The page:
There are 2 frequent corruptions occurring in Atari DOS file versions of software, Lebeau's "Gauntlet" (here now) is afflicted with both kinds.
Corruption #1 - missing zeros and segment fragmentation, was discussed in comments for the game "Nadral" from Germany. I was an expert programmer and machine code hacker back in the 1980s, and I just whipped up a small segment mapper program in Basic for identifying and repairing (especially so data files can be compared to identify other corruption). Nadral isn't involved, but this Gauntlet is. The unfragmented version was heavily circulated in the past, and the fragmented one here ought to be replaced.
Bad Gauntlet file is 26752 bytes long, the proper version with matching data, is a file 29197 bytes long.
Corruption #2 infecting the 26752 Gaunlet file is the topic of the rest of this comment. There's extraneous bytes at the extreme end of the file, and I'm recalling that Atari DOS tries processing the excess like new segments then usually starts running without noticeable trouble, but often there becomes a single byte of memory corrupted.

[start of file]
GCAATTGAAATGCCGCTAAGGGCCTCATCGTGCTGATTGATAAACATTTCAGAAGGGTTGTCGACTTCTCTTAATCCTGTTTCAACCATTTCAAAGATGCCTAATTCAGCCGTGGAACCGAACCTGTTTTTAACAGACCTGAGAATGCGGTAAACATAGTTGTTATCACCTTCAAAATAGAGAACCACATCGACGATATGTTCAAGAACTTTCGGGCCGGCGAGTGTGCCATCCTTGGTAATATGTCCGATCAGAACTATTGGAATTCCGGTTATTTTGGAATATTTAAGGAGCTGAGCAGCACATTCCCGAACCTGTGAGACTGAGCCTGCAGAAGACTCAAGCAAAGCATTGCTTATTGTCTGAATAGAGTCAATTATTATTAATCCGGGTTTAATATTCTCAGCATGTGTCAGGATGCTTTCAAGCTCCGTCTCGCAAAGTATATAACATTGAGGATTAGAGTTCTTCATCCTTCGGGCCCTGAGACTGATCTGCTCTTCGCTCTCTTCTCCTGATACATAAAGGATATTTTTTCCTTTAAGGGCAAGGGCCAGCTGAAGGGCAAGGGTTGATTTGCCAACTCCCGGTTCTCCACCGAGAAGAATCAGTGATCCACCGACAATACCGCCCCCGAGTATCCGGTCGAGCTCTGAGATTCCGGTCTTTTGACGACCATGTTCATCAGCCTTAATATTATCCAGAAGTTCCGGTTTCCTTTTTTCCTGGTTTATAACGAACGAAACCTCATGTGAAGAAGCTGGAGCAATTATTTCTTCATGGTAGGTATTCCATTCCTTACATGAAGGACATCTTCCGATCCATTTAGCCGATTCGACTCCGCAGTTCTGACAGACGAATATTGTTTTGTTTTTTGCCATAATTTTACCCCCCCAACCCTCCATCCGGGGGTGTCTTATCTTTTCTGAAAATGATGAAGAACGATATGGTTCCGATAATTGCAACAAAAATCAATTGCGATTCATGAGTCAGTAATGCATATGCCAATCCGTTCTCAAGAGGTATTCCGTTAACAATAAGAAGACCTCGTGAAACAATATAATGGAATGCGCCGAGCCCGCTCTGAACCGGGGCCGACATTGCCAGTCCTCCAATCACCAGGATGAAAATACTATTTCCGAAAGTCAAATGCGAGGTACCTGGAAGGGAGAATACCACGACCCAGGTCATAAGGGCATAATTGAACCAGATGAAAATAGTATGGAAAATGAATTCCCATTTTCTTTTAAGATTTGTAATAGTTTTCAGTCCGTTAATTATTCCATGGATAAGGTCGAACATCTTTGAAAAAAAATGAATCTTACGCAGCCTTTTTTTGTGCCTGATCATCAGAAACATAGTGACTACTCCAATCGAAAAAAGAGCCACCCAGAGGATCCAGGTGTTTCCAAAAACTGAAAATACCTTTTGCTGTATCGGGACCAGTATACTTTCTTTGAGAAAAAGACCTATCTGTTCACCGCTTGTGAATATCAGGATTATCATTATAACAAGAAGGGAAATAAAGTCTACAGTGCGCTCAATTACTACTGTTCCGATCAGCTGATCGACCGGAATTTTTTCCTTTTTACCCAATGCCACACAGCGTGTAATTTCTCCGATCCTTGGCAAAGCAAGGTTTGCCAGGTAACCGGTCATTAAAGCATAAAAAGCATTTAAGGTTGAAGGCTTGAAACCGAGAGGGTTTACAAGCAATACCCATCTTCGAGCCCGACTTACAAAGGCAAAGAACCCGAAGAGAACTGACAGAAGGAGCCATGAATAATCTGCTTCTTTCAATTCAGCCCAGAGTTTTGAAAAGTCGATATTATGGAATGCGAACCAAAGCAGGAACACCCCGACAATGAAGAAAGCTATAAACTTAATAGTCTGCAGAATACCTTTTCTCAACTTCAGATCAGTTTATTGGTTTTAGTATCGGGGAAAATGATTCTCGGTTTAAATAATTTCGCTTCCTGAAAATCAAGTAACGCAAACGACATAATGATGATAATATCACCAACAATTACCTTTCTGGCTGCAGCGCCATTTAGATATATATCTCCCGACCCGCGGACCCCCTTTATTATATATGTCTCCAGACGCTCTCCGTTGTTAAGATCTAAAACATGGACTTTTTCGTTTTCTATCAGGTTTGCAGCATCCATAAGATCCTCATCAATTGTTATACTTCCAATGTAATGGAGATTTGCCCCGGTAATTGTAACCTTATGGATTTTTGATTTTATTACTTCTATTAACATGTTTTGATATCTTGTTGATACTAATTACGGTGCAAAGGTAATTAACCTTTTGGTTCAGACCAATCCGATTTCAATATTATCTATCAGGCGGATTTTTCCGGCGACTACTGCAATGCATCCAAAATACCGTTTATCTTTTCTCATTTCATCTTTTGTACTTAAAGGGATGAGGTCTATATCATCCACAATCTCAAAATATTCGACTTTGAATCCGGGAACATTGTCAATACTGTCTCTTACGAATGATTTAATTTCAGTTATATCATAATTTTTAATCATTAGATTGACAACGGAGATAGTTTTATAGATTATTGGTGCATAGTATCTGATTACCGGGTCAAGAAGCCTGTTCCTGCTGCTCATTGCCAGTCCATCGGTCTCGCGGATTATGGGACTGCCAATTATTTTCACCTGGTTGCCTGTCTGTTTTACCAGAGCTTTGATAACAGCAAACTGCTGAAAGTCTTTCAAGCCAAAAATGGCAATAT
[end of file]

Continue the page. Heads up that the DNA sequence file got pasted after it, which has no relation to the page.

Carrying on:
An easy giveaway is if the file size is a multiple of 128, such as Gauntlet here = 209 × 128. There's 92 instances at file's end of the byte value $24 or 36 decimal, 92 plus 36 equals 128. This causes the value $24 to be written to memory address $2424 for 18 times in a row, this happens after Gauntlet already began using locale $2424 (decimal 9252) to do who knows what.
This corruption arose back in the day via modem file transfer protocol "XMODEM 128 byte blocks" either a receiver with wrong preference setting, or, transferring from Atari to some other platform maybe PC then transfered back to Atari again. I quickly scanned my file collection looking only at file size multiples of 128, and I found 2 more bad files that came from here at Atarimania.
"Baja Buggies" and "Centipede-5200" are two more titles presently with corruption. These both have $1A repeating at the ends, which occurs a lot, independent of the number of characters needed to form a whole number multiple of 128 in the file size. Same problem, the number $1A gets spat into memory address $1A1A, after each program has loaded.
Someone ought to execute a script which scans all Atarimania for problems. You could test every file size for 128 alignment ignoring everything other than .COM and .XEX so as to not have to "unzip" every archive, just the ones meeting the criteria.